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Lithium-ion Batteries

University of Oxford_061522D
[University of Oxford]


- Overview



- Lithium Carbonate

Lithium carbonate is an inorganic compound with the chemical formula Li2CO3, which is a colorless monoclinic crystal or white powder. The density is 2.11g/cm3. Melting point is 723°C. Soluble in dilute acid. Slightly soluble in water, the solubility in cold water is greater than that in hot water. Insoluble in ethanol and acetone.

Lithium carbonate is a lithium compound that, as the name suggests, combines with carbonate to form a salt. Lithium carbonate is primarily produced by extracting it from underground brine pools, using precipitation, extracting other unwanted compounds, and adding sodium carbonate. Lithium carbonate can be used in the manufacture of ceramics, medicines, catalysts, etc., and is a common raw material for lithium-ion batteries.

Its main industrial use is in the production of rechargeable batteries, by using lithium carbonate as the main compound, which is converted into compounds used as cathodes and electrodes. Other industrial uses are related to its ability to bind silica and other materials used in the production of floor treatments, cement thickeners, adhesives, glazes and sealants.


- Lithium Hydroxide

Lithium hydroxide is an inorganic compound with the chemical formula LiOH. It can exist anhydrous or hydrated, and both forms are white hygroscopic solids. They are soluble in water and slightly soluble in ethanol. Both are commercially available. Although classified as a strong base, lithium hydroxide is the weakest known alkali metal hydroxide.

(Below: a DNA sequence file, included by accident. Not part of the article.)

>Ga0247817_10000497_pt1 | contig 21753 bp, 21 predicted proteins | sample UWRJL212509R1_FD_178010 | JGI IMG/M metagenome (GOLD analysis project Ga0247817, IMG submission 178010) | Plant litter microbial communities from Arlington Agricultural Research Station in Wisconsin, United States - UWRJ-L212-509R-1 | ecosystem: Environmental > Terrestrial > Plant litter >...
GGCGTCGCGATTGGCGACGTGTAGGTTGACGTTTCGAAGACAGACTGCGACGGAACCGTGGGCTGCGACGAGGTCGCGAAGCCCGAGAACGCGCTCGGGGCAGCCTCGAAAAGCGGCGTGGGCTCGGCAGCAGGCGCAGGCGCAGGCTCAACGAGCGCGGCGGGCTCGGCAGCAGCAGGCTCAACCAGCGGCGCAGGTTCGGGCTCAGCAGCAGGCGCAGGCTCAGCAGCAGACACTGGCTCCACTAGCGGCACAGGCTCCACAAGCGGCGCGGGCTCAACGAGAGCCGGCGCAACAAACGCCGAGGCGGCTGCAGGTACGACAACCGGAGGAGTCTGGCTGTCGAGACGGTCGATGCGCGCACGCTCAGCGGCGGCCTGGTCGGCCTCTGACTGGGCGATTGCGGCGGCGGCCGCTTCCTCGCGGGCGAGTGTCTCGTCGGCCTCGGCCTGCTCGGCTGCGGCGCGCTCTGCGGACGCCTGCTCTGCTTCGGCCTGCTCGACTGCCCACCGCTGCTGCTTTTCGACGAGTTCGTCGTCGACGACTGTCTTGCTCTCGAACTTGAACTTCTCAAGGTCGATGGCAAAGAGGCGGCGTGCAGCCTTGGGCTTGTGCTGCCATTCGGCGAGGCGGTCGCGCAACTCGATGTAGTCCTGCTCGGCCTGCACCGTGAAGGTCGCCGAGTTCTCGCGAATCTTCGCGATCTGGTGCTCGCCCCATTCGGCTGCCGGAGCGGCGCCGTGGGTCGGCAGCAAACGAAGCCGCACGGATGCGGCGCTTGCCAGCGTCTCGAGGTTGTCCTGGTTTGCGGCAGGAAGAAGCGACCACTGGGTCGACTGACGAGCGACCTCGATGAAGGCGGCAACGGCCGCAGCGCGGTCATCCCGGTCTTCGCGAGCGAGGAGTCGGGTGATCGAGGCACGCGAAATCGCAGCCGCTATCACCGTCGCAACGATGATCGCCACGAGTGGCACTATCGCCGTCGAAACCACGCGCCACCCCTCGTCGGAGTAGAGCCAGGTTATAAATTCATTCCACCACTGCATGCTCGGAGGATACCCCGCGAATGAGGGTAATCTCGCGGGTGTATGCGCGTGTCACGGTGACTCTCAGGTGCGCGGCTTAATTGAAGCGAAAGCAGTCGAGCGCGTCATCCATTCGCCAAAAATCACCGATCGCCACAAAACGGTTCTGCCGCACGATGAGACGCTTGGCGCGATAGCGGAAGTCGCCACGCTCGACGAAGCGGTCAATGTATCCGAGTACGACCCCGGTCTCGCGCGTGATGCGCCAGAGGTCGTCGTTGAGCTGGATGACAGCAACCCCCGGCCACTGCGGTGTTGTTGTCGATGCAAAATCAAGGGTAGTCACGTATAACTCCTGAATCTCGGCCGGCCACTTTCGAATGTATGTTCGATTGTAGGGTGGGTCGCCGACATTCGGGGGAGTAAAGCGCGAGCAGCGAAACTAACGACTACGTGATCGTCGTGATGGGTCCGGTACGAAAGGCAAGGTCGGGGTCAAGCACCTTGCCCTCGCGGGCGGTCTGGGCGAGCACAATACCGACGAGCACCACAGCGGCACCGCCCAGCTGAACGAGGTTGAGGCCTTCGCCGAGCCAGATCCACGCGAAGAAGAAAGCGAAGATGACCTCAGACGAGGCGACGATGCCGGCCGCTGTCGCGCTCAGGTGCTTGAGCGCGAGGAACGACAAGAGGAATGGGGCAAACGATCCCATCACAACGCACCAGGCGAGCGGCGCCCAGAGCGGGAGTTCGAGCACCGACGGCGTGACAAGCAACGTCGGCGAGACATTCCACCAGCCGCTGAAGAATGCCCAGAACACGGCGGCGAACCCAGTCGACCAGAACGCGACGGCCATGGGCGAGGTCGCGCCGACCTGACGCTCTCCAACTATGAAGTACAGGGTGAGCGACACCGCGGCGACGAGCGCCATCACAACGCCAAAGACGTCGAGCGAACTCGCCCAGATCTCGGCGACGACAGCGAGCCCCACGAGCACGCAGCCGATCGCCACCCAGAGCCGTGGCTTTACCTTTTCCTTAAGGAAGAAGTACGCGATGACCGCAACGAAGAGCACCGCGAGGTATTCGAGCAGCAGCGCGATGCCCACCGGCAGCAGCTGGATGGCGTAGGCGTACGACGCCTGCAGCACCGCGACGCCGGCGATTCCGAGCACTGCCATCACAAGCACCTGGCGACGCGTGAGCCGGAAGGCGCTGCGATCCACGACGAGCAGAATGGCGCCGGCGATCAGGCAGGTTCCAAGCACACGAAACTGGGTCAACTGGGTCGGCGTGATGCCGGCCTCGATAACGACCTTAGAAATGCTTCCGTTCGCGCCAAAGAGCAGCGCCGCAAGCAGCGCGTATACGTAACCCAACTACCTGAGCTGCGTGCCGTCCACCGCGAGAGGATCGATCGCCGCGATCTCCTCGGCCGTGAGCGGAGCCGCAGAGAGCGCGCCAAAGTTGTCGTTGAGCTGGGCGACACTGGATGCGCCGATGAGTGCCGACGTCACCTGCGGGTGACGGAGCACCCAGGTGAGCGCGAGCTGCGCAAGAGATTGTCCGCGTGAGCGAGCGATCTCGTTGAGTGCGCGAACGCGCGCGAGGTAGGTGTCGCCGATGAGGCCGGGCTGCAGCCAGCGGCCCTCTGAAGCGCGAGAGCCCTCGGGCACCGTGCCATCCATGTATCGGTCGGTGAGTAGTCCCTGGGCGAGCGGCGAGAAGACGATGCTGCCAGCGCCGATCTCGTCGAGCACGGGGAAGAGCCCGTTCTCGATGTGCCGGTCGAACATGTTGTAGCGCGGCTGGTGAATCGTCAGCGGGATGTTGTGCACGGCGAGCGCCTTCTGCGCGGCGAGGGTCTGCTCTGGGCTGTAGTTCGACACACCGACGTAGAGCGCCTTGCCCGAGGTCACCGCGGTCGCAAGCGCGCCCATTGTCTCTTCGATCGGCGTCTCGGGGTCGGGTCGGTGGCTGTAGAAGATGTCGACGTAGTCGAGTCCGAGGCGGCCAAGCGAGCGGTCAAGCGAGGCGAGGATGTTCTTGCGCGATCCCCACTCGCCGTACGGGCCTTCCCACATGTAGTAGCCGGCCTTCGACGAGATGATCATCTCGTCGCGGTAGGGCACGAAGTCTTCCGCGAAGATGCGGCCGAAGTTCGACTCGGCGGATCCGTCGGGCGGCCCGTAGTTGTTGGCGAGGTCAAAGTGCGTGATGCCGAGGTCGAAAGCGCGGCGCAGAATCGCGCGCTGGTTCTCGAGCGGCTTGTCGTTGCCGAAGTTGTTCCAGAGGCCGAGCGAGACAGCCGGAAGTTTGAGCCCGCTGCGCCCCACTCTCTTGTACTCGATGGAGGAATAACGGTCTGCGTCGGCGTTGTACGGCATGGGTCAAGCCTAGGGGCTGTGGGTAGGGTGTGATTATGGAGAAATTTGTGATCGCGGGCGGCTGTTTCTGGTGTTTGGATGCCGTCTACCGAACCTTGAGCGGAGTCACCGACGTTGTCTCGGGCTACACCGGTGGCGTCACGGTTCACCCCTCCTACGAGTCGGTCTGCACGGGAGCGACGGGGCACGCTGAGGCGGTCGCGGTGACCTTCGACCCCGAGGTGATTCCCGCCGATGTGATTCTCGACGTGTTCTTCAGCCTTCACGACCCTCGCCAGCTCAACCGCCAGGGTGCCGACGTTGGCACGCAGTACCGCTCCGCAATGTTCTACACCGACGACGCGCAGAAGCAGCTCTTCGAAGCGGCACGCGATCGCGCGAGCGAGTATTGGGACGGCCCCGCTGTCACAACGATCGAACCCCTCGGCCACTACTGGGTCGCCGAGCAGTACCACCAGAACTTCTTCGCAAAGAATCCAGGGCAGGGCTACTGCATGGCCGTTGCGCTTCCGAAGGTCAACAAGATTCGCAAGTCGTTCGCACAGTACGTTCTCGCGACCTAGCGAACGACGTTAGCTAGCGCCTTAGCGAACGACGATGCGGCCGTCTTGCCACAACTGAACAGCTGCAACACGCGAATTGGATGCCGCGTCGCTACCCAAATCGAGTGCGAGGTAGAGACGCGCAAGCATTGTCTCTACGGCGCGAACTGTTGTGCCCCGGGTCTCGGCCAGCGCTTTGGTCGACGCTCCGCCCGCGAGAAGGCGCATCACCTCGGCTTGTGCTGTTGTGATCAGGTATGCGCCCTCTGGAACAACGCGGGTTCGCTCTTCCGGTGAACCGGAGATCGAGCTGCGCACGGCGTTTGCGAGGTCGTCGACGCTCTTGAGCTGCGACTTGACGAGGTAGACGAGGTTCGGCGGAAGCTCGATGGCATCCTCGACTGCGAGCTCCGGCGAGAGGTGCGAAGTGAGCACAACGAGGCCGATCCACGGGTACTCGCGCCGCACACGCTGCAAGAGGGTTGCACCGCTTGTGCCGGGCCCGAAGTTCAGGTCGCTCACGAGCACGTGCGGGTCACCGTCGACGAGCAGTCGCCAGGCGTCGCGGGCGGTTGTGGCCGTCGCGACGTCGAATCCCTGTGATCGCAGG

Lithium hydroxide is a lithium-based compound that has important unique properties compared to lithium carbonate: it decomposes at lower temperatures, making the production process for battery cathodes more sustainable and the end product lasts longer. 

For this reason, lithium hydroxide is preferred in the battery manufacturing industry, especially in EV (electric vehicle) production. It improves the performance of the battery, allowing EVs to have a higher availability range before they need to be recharged. 

The cost of producing lithium hydroxide from brine is higher than extracting lithium carbonate, but newer technologies allow it to be processed more directly, increasing its competitiveness in the industrial market. Still, in general, it costs more than its predecessor for some of its uses.



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